The piano is a string percussion keyboard instrument with. To become what we call today a modern piano, the first piano instrument went through some changes. To understand how and why these changes occurred we must look back into the past and mention them. But how far should we look back? Ancient Greece? Ancient Egypt? Clearly no. The first instrument that can be called the first ancestor of the piano is more likely to be the clavichord.
Invented in the early fourteenth century, the clavichord (from the Latin word clavis meaning key and chorda from Greek meaning string) was described (at that time) as one of the best instruments to accompany melodies. Pressing the keyboard's keys followed up with strikes of the brass or iron strings with small metal blades called tangents thus, producing sound. Vibrations were then transmitted through the bridge(s) to the soundboard. Bellow you can see a picture with this instrument.
Next in line is the harpsichord, which produces sound by plucking a string (unlike the clavichord which produces sound by striking a string) when a key is pressed. The harpsichord was most probably invented in the late Middle Ages. By the 16th century, harpsichord makers in Italy were making lightweight instruments with low string tension. This instrument was widely used in Renaissance and Baroque music until the piano forte gained popularity. Bellow you can see how an 18th century harpsichord looks like.
Other variants of this instrument: Virginal, Spinet, Archicembalo, Clavycimbalum, Clavicytherium, Lautenwerk, Ottavino. Although these are variations of the harpsichord, these instruments have specific characteristics which give them an unique timbre.
The early version of the piano was the Fortepiano invented by the Italian instrument maker Bartolomeo Christofori around 1700. This instrument could provide dynamism to music, unlike its close ancestor the harpsichord which didn't offer the possibility of dynamics in sound (basically, all notes had the same volume regardless of the pressure you applied to any key). Bellow you can see how a 19th century fortepiano looks like.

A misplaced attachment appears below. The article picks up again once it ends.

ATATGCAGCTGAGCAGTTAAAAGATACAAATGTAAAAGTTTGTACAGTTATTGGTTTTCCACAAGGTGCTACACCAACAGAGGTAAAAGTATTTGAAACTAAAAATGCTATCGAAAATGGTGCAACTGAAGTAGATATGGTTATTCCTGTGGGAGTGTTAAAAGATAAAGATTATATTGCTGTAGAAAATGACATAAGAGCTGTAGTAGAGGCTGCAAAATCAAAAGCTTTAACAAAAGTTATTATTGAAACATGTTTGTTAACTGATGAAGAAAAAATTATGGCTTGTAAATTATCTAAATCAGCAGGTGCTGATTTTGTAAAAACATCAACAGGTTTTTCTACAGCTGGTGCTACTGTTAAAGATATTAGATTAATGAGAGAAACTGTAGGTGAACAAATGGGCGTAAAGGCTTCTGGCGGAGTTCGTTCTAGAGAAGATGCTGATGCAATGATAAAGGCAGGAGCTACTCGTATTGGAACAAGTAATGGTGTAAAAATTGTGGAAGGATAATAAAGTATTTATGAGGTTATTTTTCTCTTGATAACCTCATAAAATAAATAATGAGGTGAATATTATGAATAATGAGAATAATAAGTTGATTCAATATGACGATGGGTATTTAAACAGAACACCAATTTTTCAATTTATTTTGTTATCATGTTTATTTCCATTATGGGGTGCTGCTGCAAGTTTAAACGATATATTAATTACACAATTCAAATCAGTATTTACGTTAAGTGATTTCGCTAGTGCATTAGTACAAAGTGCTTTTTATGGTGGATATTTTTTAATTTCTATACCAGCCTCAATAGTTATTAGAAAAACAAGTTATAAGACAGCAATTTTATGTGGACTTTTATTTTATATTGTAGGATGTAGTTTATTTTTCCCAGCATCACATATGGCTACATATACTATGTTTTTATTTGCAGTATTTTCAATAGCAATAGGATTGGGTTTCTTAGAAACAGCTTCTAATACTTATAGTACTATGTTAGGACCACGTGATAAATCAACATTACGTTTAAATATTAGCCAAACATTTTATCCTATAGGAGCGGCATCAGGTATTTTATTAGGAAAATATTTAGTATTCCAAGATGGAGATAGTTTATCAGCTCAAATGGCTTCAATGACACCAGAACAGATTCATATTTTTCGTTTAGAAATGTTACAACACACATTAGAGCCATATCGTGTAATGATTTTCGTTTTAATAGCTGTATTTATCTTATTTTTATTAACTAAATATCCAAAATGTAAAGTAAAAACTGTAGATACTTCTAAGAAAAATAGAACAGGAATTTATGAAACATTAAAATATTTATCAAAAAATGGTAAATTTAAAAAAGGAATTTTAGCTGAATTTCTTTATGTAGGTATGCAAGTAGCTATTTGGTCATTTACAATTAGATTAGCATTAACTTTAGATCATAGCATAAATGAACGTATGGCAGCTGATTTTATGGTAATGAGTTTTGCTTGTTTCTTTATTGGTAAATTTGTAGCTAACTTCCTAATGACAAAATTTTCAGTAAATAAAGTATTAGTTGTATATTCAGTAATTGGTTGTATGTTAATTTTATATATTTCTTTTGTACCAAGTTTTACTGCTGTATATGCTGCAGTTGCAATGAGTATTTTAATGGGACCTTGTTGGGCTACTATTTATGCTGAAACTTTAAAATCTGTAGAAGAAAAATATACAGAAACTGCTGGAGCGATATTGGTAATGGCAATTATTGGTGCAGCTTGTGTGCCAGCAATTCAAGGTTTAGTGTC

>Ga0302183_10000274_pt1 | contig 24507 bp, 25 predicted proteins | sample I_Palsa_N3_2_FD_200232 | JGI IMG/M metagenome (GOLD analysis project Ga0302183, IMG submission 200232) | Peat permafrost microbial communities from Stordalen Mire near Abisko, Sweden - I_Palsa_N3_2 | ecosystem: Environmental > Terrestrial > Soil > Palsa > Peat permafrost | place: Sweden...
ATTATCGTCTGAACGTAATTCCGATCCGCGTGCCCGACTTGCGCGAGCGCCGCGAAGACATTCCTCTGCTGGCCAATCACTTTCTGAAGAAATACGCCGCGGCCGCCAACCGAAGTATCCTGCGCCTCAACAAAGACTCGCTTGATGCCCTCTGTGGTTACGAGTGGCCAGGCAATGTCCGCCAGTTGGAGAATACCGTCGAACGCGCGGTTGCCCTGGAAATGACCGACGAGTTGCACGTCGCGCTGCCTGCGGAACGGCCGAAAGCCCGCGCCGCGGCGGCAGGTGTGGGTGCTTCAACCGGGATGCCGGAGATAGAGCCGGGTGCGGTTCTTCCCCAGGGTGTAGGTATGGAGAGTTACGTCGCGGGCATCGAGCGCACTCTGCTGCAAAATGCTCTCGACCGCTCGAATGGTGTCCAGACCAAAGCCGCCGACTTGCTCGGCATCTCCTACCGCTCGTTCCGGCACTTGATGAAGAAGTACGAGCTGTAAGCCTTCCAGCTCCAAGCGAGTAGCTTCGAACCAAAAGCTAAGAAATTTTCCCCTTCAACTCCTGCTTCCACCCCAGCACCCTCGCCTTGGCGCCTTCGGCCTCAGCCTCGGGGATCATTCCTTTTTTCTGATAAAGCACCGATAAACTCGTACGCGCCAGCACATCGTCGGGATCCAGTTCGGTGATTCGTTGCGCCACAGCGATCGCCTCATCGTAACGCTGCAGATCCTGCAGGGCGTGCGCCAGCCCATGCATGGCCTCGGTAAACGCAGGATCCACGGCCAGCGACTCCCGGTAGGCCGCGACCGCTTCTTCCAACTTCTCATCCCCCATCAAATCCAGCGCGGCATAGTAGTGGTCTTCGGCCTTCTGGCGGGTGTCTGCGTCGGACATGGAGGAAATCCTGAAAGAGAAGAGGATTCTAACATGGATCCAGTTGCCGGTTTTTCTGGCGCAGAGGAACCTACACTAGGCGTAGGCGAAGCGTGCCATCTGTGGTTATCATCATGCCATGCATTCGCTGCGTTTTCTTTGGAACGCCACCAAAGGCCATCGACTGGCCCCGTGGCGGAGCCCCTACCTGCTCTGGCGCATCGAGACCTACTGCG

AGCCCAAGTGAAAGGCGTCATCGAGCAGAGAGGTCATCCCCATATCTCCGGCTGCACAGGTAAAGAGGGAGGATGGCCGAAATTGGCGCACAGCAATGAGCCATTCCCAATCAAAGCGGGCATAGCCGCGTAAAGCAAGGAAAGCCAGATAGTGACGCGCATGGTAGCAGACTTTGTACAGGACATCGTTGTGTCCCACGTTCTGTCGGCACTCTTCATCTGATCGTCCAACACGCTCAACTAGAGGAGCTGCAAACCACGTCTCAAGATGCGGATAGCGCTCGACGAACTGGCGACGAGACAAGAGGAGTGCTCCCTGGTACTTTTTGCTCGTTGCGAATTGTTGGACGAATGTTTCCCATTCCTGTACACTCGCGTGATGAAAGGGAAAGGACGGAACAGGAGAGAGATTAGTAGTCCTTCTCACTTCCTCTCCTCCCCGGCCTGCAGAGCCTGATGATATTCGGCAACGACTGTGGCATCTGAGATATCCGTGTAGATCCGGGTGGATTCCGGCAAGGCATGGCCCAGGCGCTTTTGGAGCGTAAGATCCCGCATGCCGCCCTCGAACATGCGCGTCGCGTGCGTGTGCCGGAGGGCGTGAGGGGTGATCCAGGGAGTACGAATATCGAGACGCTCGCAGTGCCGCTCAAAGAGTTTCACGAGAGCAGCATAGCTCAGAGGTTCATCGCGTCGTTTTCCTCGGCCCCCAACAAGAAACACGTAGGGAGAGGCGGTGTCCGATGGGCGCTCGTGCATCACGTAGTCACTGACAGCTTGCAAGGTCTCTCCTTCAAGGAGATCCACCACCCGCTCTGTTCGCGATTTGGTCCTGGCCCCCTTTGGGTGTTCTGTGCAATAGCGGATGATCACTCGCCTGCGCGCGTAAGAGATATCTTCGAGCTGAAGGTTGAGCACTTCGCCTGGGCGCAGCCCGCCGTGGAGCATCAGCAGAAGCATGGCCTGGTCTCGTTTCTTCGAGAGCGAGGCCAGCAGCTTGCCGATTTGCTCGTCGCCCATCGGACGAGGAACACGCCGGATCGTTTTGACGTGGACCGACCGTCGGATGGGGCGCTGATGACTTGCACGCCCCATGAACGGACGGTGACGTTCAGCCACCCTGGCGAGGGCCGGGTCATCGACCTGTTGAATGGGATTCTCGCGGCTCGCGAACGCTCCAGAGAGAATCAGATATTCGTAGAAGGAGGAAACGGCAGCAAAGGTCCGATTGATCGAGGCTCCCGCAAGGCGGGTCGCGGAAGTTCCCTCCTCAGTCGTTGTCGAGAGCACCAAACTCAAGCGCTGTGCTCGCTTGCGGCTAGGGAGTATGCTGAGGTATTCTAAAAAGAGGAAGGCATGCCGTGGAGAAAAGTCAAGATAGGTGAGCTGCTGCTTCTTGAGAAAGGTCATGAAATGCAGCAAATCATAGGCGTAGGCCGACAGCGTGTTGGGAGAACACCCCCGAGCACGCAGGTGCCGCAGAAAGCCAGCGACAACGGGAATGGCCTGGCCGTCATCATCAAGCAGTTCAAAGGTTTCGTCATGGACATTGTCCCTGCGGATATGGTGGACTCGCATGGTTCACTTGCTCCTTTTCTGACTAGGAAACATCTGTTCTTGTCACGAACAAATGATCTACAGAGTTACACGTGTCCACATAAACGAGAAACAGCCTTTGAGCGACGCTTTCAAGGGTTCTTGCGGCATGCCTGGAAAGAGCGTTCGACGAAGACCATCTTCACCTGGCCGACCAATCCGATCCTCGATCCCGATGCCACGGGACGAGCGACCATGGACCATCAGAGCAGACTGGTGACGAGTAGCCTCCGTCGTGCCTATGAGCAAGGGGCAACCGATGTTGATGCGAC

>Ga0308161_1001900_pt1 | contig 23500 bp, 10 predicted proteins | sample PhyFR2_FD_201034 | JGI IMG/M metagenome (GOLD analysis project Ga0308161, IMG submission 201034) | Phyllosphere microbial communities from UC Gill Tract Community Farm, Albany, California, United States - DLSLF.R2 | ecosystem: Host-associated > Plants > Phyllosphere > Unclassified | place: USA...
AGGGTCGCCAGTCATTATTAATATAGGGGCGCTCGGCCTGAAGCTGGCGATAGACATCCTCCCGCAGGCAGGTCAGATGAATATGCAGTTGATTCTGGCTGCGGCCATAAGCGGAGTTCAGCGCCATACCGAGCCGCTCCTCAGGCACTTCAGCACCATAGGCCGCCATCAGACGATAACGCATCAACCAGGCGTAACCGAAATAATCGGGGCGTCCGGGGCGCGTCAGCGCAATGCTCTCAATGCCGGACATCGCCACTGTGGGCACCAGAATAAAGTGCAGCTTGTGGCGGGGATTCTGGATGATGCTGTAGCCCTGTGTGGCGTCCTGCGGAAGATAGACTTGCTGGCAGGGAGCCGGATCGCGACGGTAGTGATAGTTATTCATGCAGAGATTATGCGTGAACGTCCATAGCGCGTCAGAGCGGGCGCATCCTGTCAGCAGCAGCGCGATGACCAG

Notice that it is a smaller instrument than the modern piano we know and that the black keys are white and the white keys are black?
It was Christoph Gottlieb Schroter (1721) who later improved the fortepiano by adding a hammer-based mechanic and Gottfried Silbermann (1730) who added the damper pedal (the modern sustain pedal) which lifts all the dampers from the strings simultaneously. Cristofori, Schroter and Silbermann's ideas were developed by Robert Stodart, John Broadwood and Americanus Backers into the foundations of the English mechanics where the hammers were fixed on a wooden rod being directed to the strings using levers; they also use the “echapement” system which means that the key retracts to its original position.
Johann Andreas Stein played an important role in the development of the piano's mechanics, he created a system in which the hammers are placed directly at the end of each lever. Later on Sébastien Érard who invented the double escapement action, which incorporated a repetition lever (also called the balancier) that permitted repeating a note even if the key had not yet risen to its maximum vertical position. Other important manufacturers that played a significant role in the development of the modern piano are: H.E.Steinway, I.Pleyel, C.E.Friederici, W.Southwell, Vicenyo del Mela, J.Merlin, A.Beyer, etc.
Note that the development of pianos continue even as you read this. Bellow you can see a picture of the modern grand piano.